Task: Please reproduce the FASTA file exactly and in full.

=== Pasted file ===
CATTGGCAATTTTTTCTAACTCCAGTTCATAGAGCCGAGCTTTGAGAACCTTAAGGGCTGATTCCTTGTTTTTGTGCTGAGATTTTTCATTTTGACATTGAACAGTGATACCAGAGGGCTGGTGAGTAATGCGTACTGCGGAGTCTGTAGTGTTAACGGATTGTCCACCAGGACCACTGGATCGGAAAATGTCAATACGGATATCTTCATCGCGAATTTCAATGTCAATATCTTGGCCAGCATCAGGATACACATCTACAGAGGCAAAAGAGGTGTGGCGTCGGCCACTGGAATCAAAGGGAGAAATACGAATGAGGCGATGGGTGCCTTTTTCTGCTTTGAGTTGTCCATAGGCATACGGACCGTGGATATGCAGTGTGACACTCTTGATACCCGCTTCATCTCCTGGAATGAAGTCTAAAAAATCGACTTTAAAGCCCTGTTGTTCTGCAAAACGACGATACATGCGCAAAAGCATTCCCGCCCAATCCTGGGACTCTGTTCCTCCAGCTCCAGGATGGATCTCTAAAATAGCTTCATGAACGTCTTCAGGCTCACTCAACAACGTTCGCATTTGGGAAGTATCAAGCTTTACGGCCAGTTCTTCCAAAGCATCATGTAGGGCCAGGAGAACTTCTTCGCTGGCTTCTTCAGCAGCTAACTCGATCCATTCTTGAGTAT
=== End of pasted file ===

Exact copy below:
CATTGGCAATTTTTTCTAACTCCAGTTCATAGAGCCGAGCTTTGAGAACCTTAAGGGCTGATTCCTTGTTTTTGTGCTGAGATTTTTCATTTTGACATTGAACAGTGATACCAGAGGGCTGGTGAGTAATGCGTACTGCGGAGTCTGTAGTGTTAACGGATTGTCCACCAGGACCACTGGATCGGAAAATGTCAATACGGATATCTTCATCGCGAATTTCAATGTCAATATCTTGGCCAGCATCAGGATACACATCTACAGAGGCAAAAGAGGTGTGGCGTCGGCCACTGGAATCAAAGGGAGAAATACGAATGAGGCGATGGGTGCCTTTTTCTGCTTTGAGTTGTCCATAGGCATACGGACCGTGGATATGCAGTGTGACACTCTTGATACCCGCTTCATCTCCTGGAATGAAGTCTAAAAAATCGACTTTAAAGCCCTGTTGTTCTGCAAAACGACGATACATGCGCAAAAGCATTCCCGCCCAATCCTGGGACTCTGTTCCTCCAGCTCCAGGATGGATCTCTAAAATAGCTTCATGAACGTCTTCAGGCTCACTCAACAACGTTCGCATTTGGGAAGTATCAAGCTTTACGGCCAGTTCTTCCAAAGCATCATGTAGGGCCAGGAGAACTTCTTCGCTGGCTTCTTCAGCAGCTAACTCGATCCATTCTTGAGTAT